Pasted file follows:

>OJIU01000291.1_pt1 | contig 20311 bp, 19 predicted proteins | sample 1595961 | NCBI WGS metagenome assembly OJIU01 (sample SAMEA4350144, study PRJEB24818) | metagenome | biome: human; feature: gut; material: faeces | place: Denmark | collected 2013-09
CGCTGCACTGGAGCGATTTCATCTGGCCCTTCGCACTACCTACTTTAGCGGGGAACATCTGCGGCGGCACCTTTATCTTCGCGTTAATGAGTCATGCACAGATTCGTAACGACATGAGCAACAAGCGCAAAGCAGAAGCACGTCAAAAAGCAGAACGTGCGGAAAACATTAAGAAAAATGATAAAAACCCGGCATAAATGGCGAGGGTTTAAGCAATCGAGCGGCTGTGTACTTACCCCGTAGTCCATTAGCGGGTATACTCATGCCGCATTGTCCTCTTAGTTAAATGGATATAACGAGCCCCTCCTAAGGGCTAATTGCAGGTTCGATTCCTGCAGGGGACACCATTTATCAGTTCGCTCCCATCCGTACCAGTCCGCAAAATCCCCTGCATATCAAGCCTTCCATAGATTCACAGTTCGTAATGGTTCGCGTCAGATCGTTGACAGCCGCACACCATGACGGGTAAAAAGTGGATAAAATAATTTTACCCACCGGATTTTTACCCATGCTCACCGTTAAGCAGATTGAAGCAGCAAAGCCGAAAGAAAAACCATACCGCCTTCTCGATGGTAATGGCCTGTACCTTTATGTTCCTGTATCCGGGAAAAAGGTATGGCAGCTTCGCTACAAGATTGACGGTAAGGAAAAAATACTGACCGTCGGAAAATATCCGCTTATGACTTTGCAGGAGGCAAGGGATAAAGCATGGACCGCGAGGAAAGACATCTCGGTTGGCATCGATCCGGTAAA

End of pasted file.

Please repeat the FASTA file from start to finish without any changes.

>OJIU01000291.1_pt1 | contig 20311 bp, 19 predicted proteins | sample 1595961 | NCBI WGS metagenome assembly OJIU01 (sample SAMEA4350144, study PRJEB24818) | metagenome | biome: human; feature: gut; material: faeces | place: Denmark | collected 2013-09
CGCTGCACTGGAGCGATTTCATCTGGCCCTTCGCACTACCTACTTTAGCGGGGAACATCTGCGGCGGCACCTTTATCTTCGCGTTAATGAGTCATGCACAGATTCGTAACGACATGAGCAACAAGCGCAAAGCAGAAGCACGTCAAAAAGCAGAACGTGCGGAAAACATTAAGAAAAATGATAAAAACCCGGCATAAATGGCGAGGGTTTAAGCAATCGAGCGGCTGTGTACTTACCCCGTAGTCCATTAGCGGGTATACTCATGCCGCATTGTCCTCTTAGTTAAATGGATATAACGAGCCCCTCCTAAGGGCTAATTGCAGGTTCGATTCCTGCAGGGGACACCATTTATCAGTTCGCTCCCATCCGTACCAGTCCGCAAAATCCCCTGCATATCAAGCCTTCCATAGATTCACAGTTCGTAATGGTTCGCGTCAGATCGTTGACAGCCGCACACCATGACGGGTAAAAAGTGGATAAAATAATTTTACCCACCGGATTTTTACCCATGCTCACCGTTAAGCAGATTGAAGCAGCAAAGCCGAAAGAAAAACCATACCGCCTTCTCGATGGTAATGGCCTGTACCTTTATGTTCCTGTATCCGGGAAAAAGGTATGGCAGCTTCGCTACAAGATTGACGGTAAGGAAAAAATACTGACCGTCGGAAAATATCCGCTTATGACTTTGCAGGAGGCAAGGGATAAAGCATGGACCGCGAGGAAAGACATCTCGGTTGGCATCGATCCGGTAAA